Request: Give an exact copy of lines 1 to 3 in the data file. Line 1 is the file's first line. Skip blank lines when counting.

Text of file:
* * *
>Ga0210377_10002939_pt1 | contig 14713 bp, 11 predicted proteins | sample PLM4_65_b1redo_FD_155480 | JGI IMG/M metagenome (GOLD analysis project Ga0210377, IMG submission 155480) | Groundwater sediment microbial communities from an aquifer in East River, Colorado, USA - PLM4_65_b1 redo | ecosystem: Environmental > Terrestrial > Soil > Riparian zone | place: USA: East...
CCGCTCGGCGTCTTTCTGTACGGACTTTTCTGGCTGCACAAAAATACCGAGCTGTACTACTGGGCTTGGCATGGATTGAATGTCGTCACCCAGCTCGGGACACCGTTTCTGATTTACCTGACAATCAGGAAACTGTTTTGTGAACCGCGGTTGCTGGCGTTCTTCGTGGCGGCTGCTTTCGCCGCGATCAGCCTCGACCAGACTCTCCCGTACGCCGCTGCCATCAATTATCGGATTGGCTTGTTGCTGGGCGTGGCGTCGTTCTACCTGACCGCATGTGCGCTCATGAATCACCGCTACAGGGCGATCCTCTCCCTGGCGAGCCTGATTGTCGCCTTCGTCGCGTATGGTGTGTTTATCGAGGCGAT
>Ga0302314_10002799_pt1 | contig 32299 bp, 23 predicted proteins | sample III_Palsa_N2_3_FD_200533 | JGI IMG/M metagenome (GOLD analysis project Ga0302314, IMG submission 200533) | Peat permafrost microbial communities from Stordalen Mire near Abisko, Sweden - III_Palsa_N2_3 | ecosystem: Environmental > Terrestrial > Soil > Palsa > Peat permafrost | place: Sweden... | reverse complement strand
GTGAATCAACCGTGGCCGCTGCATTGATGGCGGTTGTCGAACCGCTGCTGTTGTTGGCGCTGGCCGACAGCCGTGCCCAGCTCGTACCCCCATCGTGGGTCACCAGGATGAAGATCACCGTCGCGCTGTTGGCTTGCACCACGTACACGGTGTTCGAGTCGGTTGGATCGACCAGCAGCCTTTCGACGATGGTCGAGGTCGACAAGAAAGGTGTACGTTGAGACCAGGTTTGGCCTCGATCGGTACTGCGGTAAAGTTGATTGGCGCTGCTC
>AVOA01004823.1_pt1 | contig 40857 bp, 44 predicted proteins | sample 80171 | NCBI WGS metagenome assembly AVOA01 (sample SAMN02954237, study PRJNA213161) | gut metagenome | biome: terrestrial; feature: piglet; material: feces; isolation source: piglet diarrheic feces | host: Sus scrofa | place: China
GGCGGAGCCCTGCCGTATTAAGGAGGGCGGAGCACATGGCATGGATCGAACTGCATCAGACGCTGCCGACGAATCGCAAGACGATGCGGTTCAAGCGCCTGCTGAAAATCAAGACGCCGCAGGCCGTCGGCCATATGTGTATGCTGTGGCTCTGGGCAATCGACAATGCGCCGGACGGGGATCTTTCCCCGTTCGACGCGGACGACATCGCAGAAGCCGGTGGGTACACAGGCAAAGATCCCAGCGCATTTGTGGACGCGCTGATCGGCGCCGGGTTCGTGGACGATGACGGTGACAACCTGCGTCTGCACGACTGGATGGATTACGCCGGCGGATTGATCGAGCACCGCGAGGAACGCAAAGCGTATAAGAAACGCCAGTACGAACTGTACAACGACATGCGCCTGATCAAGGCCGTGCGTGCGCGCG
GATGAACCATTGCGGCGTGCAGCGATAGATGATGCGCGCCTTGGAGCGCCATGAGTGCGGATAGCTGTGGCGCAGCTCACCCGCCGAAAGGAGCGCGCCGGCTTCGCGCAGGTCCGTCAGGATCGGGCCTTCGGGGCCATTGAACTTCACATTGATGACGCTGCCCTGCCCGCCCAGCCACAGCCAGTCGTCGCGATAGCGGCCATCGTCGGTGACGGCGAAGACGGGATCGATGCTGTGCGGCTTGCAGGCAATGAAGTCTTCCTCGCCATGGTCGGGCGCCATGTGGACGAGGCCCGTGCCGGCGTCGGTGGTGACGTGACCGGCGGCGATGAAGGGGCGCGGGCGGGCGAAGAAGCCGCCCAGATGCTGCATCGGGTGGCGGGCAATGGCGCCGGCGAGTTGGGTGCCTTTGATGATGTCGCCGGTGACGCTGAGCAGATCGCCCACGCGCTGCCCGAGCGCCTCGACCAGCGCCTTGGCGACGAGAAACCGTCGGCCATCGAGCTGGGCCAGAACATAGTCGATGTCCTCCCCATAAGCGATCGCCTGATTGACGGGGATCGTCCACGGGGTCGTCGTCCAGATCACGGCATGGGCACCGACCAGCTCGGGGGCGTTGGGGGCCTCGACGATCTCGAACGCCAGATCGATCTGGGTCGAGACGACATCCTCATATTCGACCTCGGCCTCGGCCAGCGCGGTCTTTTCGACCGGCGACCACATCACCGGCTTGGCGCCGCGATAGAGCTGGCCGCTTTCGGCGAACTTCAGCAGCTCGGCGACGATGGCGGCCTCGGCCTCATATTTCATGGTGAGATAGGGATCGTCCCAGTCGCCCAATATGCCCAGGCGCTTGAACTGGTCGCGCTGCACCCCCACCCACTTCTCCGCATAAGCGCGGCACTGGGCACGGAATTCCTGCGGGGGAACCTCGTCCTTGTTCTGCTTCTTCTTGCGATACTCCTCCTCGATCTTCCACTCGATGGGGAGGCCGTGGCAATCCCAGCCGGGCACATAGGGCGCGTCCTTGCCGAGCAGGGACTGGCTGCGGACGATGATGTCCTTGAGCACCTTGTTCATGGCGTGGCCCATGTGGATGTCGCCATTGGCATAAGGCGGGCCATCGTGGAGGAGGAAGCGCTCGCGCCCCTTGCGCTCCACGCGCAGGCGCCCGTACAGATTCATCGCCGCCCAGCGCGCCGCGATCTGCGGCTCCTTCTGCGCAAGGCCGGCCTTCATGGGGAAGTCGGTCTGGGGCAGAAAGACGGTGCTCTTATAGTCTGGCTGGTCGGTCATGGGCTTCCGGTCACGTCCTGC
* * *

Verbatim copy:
>Ga0210377_10002939_pt1 | contig 14713 bp, 11 predicted proteins | sample PLM4_65_b1redo_FD_155480 | JGI IMG/M metagenome (GOLD analysis project Ga0210377, IMG submission 155480) | Groundwater sediment microbial communities from an aquifer in East River, Colorado, USA - PLM4_65_b1 redo | ecosystem: Environmental > Terrestrial > Soil > Riparian zone | place: USA: East...
CCGCTCGGCGTCTTTCTGTACGGACTTTTCTGGCTGCACAAAAATACCGAGCTGTACTACTGGGCTTGGCATGGATTGAATGTCGTCACCCAGCTCGGGACACCGTTTCTGATTTACCTGACAATCAGGAAACTGTTTTGTGAACCGCGGTTGCTGGCGTTCTTCGTGGCGGCTGCTTTCGCCGCGATCAGCCTCGACCAGACTCTCCCGTACGCCGCTGCCATCAATTATCGGATTGGCTTGTTGCTGGGCGTGGCGTCGTTCTACCTGACCGCATGTGCGCTCATGAATCACCGCTACAGGGCGATCCTCTCCCTGGCGAGCCTGATTGTCGCCTTCGTCGCGTATGGTGTGTTTATCGAGGCGAT
>Ga0302314_10002799_pt1 | contig 32299 bp, 23 predicted proteins | sample III_Palsa_N2_3_FD_200533 | JGI IMG/M metagenome (GOLD analysis project Ga0302314, IMG submission 200533) | Peat permafrost microbial communities from Stordalen Mire near Abisko, Sweden - III_Palsa_N2_3 | ecosystem: Environmental > Terrestrial > Soil > Palsa > Peat permafrost | place: Sweden... | reverse complement strand